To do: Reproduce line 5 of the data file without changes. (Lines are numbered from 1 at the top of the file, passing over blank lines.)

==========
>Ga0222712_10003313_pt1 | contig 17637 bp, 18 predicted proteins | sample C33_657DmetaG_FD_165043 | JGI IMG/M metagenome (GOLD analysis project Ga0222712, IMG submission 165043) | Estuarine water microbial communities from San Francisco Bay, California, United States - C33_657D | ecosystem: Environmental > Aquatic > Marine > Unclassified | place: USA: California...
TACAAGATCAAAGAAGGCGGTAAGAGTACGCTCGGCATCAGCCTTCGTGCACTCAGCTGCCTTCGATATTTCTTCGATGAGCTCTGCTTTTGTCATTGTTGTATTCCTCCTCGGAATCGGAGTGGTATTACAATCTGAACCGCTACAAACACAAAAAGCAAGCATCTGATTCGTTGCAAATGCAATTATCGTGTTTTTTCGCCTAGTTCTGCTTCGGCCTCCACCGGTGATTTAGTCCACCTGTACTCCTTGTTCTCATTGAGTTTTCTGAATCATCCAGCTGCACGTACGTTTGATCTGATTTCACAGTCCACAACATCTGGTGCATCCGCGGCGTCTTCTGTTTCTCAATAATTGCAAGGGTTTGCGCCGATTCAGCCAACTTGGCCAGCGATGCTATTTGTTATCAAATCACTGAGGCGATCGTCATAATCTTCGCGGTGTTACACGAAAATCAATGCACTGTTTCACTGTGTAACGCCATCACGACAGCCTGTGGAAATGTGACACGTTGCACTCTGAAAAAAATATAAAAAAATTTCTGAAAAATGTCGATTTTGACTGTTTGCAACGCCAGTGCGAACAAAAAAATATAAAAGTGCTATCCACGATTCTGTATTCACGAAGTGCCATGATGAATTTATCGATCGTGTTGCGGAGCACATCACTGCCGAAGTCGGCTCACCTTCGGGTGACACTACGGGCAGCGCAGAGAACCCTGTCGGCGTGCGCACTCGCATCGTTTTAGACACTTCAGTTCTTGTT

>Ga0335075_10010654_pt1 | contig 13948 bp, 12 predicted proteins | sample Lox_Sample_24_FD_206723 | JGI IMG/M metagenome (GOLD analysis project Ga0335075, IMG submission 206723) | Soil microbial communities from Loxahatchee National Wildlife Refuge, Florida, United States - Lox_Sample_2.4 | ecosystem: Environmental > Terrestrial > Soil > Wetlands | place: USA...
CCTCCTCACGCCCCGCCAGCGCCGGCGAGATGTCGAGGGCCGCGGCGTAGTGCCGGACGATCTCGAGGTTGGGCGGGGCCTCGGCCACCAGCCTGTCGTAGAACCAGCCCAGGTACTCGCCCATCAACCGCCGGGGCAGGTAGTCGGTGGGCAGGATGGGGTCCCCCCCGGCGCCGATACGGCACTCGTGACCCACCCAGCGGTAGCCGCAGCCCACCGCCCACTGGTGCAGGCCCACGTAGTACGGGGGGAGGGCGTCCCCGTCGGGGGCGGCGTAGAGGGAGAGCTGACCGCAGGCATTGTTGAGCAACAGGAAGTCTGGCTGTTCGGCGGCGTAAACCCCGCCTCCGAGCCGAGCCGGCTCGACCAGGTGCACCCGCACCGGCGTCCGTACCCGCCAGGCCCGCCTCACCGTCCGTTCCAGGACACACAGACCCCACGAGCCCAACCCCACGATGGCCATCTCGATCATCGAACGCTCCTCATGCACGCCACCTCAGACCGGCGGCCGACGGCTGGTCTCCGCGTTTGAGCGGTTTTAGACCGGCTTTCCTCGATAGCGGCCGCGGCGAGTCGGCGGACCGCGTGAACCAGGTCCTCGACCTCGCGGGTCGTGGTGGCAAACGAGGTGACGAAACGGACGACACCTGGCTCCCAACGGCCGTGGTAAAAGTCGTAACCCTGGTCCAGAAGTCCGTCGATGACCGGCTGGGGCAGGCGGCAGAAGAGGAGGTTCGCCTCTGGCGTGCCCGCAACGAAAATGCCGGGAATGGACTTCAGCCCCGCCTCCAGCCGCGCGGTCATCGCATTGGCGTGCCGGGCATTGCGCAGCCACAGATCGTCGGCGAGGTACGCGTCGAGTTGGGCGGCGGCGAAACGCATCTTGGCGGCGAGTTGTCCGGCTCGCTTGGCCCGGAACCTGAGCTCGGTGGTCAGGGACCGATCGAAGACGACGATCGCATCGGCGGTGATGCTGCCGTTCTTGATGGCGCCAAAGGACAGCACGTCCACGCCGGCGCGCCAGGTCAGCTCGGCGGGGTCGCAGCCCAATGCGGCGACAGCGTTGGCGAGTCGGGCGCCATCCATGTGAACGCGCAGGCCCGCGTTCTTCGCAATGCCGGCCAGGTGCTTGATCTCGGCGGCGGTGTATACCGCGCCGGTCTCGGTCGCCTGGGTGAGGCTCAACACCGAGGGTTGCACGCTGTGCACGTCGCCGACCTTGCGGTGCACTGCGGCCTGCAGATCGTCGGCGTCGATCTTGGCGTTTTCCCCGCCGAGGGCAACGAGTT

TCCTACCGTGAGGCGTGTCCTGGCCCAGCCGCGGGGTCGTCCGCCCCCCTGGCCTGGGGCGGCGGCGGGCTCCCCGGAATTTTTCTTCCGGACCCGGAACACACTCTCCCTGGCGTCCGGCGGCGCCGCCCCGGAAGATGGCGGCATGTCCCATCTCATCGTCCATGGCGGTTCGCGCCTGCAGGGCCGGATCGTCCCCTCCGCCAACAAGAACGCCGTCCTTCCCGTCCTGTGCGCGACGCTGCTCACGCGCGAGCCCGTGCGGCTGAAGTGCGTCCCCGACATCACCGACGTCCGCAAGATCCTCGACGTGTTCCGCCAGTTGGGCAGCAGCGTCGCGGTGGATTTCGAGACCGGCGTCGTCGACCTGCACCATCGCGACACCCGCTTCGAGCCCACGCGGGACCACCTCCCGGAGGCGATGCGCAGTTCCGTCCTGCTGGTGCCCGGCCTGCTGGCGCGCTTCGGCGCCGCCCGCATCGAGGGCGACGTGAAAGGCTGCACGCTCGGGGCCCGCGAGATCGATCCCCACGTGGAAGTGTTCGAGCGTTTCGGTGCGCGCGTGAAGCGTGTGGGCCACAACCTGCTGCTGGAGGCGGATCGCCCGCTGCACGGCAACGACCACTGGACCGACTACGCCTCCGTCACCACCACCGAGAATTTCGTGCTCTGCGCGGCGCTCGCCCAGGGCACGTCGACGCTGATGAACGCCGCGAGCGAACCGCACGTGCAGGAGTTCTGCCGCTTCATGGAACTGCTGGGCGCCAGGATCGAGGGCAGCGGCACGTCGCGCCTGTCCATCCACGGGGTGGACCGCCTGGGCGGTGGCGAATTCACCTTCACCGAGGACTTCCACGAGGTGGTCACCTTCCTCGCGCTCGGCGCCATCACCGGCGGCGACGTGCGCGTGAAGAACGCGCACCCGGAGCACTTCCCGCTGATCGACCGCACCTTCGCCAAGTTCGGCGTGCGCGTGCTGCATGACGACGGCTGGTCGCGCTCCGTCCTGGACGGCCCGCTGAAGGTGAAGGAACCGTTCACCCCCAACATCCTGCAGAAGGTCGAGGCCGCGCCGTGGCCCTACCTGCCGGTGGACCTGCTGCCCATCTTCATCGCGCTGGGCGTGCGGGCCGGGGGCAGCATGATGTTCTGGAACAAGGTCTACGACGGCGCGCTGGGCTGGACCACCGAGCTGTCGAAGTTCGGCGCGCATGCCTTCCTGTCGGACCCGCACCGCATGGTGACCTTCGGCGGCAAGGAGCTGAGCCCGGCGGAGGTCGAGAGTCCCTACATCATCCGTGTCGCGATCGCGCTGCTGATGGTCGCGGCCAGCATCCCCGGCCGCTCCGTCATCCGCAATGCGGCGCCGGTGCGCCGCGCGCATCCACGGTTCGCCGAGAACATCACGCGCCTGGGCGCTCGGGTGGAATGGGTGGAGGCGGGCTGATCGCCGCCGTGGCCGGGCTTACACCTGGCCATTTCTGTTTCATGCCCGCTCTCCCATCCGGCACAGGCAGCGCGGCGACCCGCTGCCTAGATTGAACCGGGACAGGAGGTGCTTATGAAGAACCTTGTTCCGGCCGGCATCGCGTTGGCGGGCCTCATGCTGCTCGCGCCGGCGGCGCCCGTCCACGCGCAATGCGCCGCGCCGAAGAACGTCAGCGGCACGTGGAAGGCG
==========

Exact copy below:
TCCTACCGTGAGGCGTGTCCTGGCCCAGCCGCGGGGTCGTCCGCCCCCCTGGCCTGGGGCGGCGGCGGGCTCCCCGGAATTTTTCTTCCGGACCCGGAACACACTCTCCCTGGCGTCCGGCGGCGCCGCCCCGGAAGATGGCGGCATGTCCCATCTCATCGTCCATGGCGGTTCGCGCCTGCAGGGCCGGATCGTCCCCTCCGCCAACAAGAACGCCGTCCTTCCCGTCCTGTGCGCGACGCTGCTCACGCGCGAGCCCGTGCGGCTGAAGTGCGTCCCCGACATCACCGACGTCCGCAAGATCCTCGACGTGTTCCGCCAGTTGGGCAGCAGCGTCGCGGTGGATTTCGAGACCGGCGTCGTCGACCTGCACCATCGCGACACCCGCTTCGAGCCCACGCGGGACCACCTCCCGGAGGCGATGCGCAGTTCCGTCCTGCTGGTGCCCGGCCTGCTGGCGCGCTTCGGCGCCGCCCGCATCGAGGGCGACGTGAAAGGCTGCACGCTCGGGGCCCGCGAGATCGATCCCCACGTGGAAGTGTTCGAGCGTTTCGGTGCGCGCGTGAAGCGTGTGGGCCACAACCTGCTGCTGGAGGCGGATCGCCCGCTGCACGGCAACGACCACTGGACCGACTACGCCTCCGTCACCACCACCGAGAATTTCGTGCTCTGCGCGGCGCTCGCCCAGGGCACGTCGACGCTGATGAACGCCGCGAGCGAACCGCACGTGCAGGAGTTCTGCCGCTTCATGGAACTGCTGGGCGCCAGGATCGAGGGCAGCGGCACGTCGCGCCTGTCCATCCACGGGGTGGACCGCCTGGGCGGTGGCGAATTCACCTTCACCGAGGACTTCCACGAGGTGGTCACCTTCCTCGCGCTCGGCGCCATCACCGGCGGCGACGTGCGCGTGAAGAACGCGCACCCGGAGCACTTCCCGCTGATCGACCGCACCTTCGCCAAGTTCGGCGTGCGCGTGCTGCATGACGACGGCTGGTCGCGCTCCGTCCTGGACGGCCCGCTGAAGGTGAAGGAACCGTTCACCCCCAACATCCTGCAGAAGGTCGAGGCCGCGCCGTGGCCCTACCTGCCGGTGGACCTGCTGCCCATCTTCATCGCGCTGGGCGTGCGGGCCGGGGGCAGCATGATGTTCTGGAACAAGGTCTACGACGGCGCGCTGGGCTGGACCACCGAGCTGTCGAAGTTCGGCGCGCATGCCTTCCTGTCGGACCCGCACCGCATGGTGACCTTCGGCGGCAAGGAGCTGAGCCCGGCGGAGGTCGAGAGTCCCTACATCATCCGTGTCGCGATCGCGCTGCTGATGGTCGCGGCCAGCATCCCCGGCCGCTCCGTCATCCGCAATGCGGCGCCGGTGCGCCGCGCGCATCCACGGTTCGCCGAGAACATCACGCGCCTGGGCGCTCGGGTGGAATGGGTGGAGGCGGGCTGATCGCCGCCGTGGCCGGGCTTACACCTGGCCATTTCTGTTTCATGCCCGCTCTCCCATCCGGCACAGGCAGCGCGGCGACCCGCTGCCTAGATTGAACCGGGACAGGAGGTGCTTATGAAGAACCTTGTTCCGGCCGGCATCGCGTTGGCGGGCCTCATGCTGCTCGCGCCGGCGGCGCCCGTCCACGCGCAATGCGCCGCGCCGAAGAACGTCAGCGGCACGTGGAAGGCG